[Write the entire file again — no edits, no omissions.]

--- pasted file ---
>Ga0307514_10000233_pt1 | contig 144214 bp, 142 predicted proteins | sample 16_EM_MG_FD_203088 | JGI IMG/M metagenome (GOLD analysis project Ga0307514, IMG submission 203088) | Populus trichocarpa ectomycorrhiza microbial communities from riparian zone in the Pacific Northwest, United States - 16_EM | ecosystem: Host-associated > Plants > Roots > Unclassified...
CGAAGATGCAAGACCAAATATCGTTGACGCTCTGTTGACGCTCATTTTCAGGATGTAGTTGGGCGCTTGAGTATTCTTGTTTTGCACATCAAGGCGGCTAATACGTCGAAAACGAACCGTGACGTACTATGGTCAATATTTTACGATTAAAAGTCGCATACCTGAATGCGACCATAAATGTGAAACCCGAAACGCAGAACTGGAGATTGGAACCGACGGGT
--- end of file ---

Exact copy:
>Ga0307514_10000233_pt1 | contig 144214 bp, 142 predicted proteins | sample 16_EM_MG_FD_203088 | JGI IMG/M metagenome (GOLD analysis project Ga0307514, IMG submission 203088) | Populus trichocarpa ectomycorrhiza microbial communities from riparian zone in the Pacific Northwest, United States - 16_EM | ecosystem: Host-associated > Plants > Roots > Unclassified...
CGAAGATGCAAGACCAAATATCGTTGACGCTCTGTTGACGCTCATTTTCAGGATGTAGTTGGGCGCTTGAGTATTCTTGTTTTGCACATCAAGGCGGCTAATACGTCGAAAACGAACCGTGACGTACTATGGTCAATATTTTACGATTAAAAGTCGCATACCTGAATGCGACCATAAATGTGAAACCCGAAACGCAGAACTGGAGATTGGAACCGACGGGT